Bespoke software / service

Bespoke software is where you get to throw away most of the rules. You need a team of developers, and to understand how to work with them, but you can build almost anything, as long as it’s within the range of reality. You can choose to either build it as a installable program (like boxed software) or as as a service that can be accessed over the internet.

The main difference between a customised service and a bespoke service is that with the customised version you start with a piece of software which already does something, and with the bespoke option you start with nothing. The developers have to build everything, either from scratch or using frameworks and libraries (bits of code that make the task easier and faster). This can be slower, but provides a lot more flexibility if you want your software to do something unique.

Deciding whether you should start with a customised service and customise it or start from scratch is a very difficult decision, and one you should take advice on.


Most companies will find they need to use a range of different software to find the best way to get their work done. A typical range might include Microsoft Word (boxed software) for creating letters, Gmail for emailing the outside world (online service), WordPress for running their company blog (customised service). Many companies have also brought bespoke software to help with the most unique parts of their value chain. For example the software that Uber uses to decide when to start surge pricing will be bespoke software.

Some companies start out doing their core activities manually without software, then start to replace parts of their workflow with either boxed software or services, before eventually commissioning some bespoke software. Other companies are in a position to start building bespoke software much sooner. Whichever you plan to do I suggest to take a look at 5 Steps to better business software for some pointers.

By |January 18th, 2015|Software|0 Comments

What’s the right scrum team size

Building a software team is a bit like cooking a meal. You can do it in a simple way, or you can do it in a complex way. Think of it a bit like roasting a shoulder of lamb. You could go the simple route, and season it with rosemary, or you could go the complex route and season it with rosemary, thyme, garlic, lemon, lime, sugar, ginger, tarragon, paprika, balsamic glaze, mint and chocolate. It might be the most amazing combination of flavours, or it could be a total disaster. Getting all of those flavours to blend together well is going to be challenging to say the least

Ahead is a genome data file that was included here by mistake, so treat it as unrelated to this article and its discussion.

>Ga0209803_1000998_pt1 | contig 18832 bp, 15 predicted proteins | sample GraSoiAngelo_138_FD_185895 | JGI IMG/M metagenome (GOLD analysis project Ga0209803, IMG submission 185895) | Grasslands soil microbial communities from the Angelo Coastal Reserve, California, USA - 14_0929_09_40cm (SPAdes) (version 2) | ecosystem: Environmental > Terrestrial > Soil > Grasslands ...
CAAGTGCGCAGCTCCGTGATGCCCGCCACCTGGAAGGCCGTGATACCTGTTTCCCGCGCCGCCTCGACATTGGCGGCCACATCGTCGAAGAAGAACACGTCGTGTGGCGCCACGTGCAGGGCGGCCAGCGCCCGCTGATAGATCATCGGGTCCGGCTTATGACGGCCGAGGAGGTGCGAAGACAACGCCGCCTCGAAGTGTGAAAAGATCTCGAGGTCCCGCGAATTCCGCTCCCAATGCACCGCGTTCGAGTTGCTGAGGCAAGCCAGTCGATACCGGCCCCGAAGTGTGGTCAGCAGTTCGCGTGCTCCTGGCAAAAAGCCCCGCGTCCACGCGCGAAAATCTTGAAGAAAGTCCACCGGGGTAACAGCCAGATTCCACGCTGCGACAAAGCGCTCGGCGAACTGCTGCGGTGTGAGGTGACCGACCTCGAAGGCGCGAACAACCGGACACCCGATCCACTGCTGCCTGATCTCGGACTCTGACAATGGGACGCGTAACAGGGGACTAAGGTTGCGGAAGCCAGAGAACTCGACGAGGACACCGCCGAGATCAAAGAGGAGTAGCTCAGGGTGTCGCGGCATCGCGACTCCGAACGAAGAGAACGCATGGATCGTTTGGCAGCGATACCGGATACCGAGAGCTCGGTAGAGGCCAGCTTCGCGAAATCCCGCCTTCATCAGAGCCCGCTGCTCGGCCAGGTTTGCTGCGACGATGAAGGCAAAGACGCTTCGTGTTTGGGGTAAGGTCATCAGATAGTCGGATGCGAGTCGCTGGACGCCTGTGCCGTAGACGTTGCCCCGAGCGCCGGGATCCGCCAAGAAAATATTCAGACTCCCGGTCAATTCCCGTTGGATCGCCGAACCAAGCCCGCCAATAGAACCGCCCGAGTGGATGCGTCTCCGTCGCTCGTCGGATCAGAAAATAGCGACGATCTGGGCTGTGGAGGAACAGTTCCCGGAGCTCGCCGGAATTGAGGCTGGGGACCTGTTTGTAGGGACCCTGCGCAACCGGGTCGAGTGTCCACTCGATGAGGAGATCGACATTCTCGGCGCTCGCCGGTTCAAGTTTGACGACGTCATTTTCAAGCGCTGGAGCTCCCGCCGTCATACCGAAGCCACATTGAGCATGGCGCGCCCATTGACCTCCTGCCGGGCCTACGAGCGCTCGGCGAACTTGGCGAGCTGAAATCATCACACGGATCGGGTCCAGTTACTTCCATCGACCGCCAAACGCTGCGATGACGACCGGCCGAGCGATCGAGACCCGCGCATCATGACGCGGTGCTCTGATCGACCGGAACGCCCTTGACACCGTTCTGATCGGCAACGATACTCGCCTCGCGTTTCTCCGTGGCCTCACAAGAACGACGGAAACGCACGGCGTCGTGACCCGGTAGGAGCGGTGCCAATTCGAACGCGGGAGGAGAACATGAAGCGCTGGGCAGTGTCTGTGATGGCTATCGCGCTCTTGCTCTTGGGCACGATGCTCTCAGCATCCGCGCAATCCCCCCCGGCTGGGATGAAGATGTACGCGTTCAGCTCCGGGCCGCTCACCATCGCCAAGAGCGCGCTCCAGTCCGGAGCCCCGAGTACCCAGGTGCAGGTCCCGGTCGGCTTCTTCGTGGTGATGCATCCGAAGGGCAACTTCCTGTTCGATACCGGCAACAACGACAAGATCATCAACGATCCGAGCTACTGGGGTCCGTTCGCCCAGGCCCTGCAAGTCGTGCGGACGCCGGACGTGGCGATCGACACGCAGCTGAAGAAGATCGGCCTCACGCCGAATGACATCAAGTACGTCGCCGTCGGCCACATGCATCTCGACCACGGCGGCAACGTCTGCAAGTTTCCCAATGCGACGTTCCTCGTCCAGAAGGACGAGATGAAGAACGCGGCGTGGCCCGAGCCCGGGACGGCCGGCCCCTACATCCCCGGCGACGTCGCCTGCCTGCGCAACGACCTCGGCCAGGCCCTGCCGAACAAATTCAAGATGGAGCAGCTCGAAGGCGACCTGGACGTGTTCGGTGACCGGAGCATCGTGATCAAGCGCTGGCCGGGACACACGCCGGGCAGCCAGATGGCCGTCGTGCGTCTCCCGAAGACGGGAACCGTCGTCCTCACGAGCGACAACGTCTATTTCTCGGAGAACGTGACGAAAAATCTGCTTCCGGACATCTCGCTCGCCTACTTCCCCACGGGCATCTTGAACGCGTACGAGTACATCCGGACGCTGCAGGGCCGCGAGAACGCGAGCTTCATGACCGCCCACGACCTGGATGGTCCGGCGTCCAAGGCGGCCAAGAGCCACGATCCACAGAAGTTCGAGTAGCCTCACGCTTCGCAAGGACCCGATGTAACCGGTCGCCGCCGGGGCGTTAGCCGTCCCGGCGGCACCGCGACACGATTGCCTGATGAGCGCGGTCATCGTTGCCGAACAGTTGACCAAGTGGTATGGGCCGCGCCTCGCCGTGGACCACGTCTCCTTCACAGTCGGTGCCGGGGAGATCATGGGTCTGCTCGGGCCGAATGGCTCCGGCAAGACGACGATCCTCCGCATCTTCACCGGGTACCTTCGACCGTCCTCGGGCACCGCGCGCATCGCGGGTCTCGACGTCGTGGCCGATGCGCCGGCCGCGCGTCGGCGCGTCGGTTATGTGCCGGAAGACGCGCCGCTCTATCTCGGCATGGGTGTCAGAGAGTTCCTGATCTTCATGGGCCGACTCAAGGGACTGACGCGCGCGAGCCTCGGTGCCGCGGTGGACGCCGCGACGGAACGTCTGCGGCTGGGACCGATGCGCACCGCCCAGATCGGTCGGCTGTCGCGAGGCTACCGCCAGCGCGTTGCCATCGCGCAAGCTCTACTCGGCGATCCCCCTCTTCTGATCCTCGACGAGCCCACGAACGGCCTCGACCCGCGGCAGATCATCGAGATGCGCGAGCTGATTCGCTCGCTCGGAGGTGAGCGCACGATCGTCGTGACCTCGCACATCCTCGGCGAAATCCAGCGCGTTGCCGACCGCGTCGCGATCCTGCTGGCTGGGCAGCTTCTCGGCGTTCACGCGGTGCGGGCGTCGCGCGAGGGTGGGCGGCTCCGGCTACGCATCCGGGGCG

Building a team is very similar. Instead of flavours you are merging personality traits, working habits and skills. The more people you add the harder it becomes to find a combination that works well. More people mean more ideas, more creativity, more conflicts and more messy human emotions. Over the past few decades a lot has been written on the subject of how big a team should be, and why bigger teams are not always a good idea.  Amazon CEO Jeff Bezos famously likes two pizza teams, teams that can be fed with just two pizzas, and the classic book The Mythical Man Month gave us the now famous saying “adding more people to a late project just makes it later”. Scrum talks about the right scrum team size being 5-7 people at most. Since adding more people makes things too complex to be functional, stick with smaller teams.

I’d say that this is a pretty accepted conclusion in the world of software and programming, which is why I wish I could say I was surprised when I overheard someone recently talking about a project in their company:

 You won’t believe how complex this project is. We have over 400 developers working on it, and that’s still not helping.